By Peter Fenwick
AIMS’ voice on Newfoundland & Labrador

It took six years of off-and-on negotiations to come to a deal that was acceptable to Inco, the Newfoundland government, the Inuit and the Innu. In the end the province and Inco agreed to a deal that would commit Inco to the processing of Voisey’s Bay concentrate in the province, be that through a new hydrometallurgical facility, or through a nickel matte processing plant.

Although Inco did not post the performance bond demanded by the opposition parties, its mining permit is dependent on its processing of concentrate in the province. Failure to proceed in a timely manner gives the province the right to stop the shipment of ore from the mine site.

Assessing the deal is difficult. The government claims it has met its commitment to process all ore concentrates in the province, and has repeatedly said so in saturation advertising that started the day the announcement was made. Official Opposition leader Danny Williams calls it a bad deal, objecting to the exporting of ore in the first years of development, and to some of the loopholes his legal mind sees in the wording of the basic principles.

Indeed it is this borrowing of ore that is the most controversial. Ore concentrate from the mine/mill on the coast of Labrador will be shipped to Thompson Manitoba and Sudbury Ontario as the hydrometallurgic concentrator is being built in Argentia, a south coast port on the island of Newfoundland. As the Voisey’s Bay reserves begin to decline, Inco commits itself to shipping ore into the Argentia facility to replace the ore shipped out.

Instead of a performance bond, the province has imposed strict time lines on the company. No ore concentrate can be shipped out until the experimental hydrometallurgical pilot plant is ready to process ore in Argentia, and there is a fixed deadline for Inco to commit to a full scale processing facility, or if the hydrometallurgical process fails, to a facility that would do the final processing of already smelted nickel.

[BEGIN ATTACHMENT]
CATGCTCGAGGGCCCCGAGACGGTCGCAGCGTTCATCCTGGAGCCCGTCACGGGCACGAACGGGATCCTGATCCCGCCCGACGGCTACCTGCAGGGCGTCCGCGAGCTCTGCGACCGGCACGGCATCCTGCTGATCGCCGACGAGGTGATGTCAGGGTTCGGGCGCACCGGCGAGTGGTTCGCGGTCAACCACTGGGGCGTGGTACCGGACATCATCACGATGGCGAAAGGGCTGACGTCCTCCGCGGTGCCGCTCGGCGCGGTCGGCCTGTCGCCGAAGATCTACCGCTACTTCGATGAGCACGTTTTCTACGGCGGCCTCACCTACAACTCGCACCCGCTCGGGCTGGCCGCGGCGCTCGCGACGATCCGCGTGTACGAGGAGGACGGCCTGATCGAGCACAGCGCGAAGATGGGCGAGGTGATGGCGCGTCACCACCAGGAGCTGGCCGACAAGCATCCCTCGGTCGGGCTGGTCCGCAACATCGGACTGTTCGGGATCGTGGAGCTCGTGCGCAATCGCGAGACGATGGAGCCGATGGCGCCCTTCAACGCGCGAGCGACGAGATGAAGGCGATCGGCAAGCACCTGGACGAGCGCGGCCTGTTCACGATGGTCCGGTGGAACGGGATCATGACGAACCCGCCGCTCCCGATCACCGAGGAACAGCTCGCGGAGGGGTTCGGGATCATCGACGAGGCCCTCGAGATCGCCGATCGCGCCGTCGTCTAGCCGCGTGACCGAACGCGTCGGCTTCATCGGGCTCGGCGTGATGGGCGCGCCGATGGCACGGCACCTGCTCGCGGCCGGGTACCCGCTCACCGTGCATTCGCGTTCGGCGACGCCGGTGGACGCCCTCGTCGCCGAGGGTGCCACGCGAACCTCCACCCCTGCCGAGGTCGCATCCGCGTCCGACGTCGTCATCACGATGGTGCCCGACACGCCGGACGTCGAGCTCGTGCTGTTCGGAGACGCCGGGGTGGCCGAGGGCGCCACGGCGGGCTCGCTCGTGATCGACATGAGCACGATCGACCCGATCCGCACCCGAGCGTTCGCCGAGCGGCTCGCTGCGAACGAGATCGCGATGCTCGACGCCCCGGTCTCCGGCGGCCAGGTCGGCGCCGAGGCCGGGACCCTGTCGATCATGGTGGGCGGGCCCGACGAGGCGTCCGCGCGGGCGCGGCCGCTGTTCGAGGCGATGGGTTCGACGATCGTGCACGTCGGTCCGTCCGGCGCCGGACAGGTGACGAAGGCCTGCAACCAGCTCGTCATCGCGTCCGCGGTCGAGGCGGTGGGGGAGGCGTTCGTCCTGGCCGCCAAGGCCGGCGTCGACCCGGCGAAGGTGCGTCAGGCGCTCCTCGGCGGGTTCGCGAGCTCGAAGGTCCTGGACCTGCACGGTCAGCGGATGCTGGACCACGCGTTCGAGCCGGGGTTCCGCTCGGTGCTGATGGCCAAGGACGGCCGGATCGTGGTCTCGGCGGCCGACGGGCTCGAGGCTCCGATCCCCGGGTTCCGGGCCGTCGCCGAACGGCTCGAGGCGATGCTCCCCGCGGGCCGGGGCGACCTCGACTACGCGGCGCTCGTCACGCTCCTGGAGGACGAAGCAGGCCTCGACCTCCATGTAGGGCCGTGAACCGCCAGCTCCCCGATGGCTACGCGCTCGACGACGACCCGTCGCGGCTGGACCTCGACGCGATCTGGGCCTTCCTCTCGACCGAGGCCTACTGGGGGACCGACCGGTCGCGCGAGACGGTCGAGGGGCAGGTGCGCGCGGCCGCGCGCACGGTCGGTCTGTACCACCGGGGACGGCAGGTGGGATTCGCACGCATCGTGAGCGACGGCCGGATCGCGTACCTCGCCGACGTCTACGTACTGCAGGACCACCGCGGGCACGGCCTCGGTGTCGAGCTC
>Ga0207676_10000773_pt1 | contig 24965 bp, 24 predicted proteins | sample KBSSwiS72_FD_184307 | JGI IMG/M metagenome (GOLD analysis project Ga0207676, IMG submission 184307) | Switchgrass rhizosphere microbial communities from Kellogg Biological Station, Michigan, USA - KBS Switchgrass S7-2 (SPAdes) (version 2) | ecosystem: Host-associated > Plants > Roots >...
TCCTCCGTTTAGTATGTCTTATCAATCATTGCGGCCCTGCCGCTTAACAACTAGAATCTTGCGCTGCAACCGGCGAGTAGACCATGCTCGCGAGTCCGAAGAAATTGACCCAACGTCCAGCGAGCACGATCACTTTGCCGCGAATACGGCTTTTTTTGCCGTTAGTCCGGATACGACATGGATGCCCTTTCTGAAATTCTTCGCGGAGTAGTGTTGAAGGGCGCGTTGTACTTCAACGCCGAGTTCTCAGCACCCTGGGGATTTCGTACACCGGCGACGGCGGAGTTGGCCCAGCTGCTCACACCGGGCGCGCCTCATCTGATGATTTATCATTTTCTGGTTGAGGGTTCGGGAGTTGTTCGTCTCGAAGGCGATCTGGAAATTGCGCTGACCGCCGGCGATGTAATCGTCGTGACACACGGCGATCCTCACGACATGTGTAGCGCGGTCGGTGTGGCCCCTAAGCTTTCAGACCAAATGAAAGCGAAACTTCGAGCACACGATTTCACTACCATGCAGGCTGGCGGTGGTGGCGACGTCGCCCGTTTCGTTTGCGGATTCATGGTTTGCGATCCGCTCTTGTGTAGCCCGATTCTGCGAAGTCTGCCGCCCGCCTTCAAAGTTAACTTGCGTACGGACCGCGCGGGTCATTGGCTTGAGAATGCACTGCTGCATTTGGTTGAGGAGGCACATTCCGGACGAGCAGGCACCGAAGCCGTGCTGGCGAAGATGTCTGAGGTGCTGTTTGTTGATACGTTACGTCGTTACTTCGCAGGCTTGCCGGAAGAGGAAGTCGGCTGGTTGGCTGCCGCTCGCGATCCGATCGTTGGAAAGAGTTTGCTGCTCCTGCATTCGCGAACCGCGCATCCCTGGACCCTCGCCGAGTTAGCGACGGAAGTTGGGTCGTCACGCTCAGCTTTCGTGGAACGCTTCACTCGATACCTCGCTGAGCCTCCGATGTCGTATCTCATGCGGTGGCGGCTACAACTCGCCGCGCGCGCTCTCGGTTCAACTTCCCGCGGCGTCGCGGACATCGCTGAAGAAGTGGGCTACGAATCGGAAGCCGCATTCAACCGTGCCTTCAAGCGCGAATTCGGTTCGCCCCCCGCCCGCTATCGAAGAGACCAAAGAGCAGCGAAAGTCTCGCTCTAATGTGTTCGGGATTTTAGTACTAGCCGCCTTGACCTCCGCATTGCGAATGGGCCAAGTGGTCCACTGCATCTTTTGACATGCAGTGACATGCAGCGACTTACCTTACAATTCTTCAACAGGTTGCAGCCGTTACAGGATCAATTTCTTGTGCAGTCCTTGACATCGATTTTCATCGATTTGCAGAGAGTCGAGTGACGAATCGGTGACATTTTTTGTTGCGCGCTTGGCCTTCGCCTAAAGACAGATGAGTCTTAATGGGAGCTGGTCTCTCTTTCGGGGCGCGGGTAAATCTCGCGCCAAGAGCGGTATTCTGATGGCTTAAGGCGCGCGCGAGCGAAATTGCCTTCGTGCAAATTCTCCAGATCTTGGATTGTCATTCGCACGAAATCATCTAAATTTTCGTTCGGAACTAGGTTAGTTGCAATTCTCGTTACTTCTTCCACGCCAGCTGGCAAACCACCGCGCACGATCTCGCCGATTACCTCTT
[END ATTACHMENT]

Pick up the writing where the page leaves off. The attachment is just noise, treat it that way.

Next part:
At first blush the deal appears to be well received by the electorate. A St. John’s Telegram poll conducted in the days following the announcement found 90% of the respondents in favor of the deal. Support was highest among Liberal government supporters, but a majority of Tory and NDP supporters also approved. Opposition Tory leader Danny Williams finds the numbers high, in his door-to-door canvassing he claims that most people have concerns about the deal, concerns he will raise in the special debate in the House of Assembly.

While the opposition politicians have concerns, the native leaders who were part of parallel discussions, and are voting on their own industrial benefits package, are highly supportive. They appear to be the biggest winners with commitments to preferential job hiring, to royalties, and to an ownership role in the companies that will do business with Inco in the development of the mine. If the promises bear fruit, the coastal Labrador communities will be transformed overnight.

The various groups representing the mining industry are also supportive of the deal. Some industry observers are surprised that Inco committed so much to the deal. The commitment to returning ore even before the reserves at Voisey’s Bay run out was an innovation that surprised industry and financial analysts alike. Some industry people expect the hydrometallurgical facility at Argentia to be the major Canadian refiner of nickel ore in ten or twenty years when both the Thompson and Sudbury facilities are but a faint memory. If so, the tidewater port of Argentia might have an extremely bright future.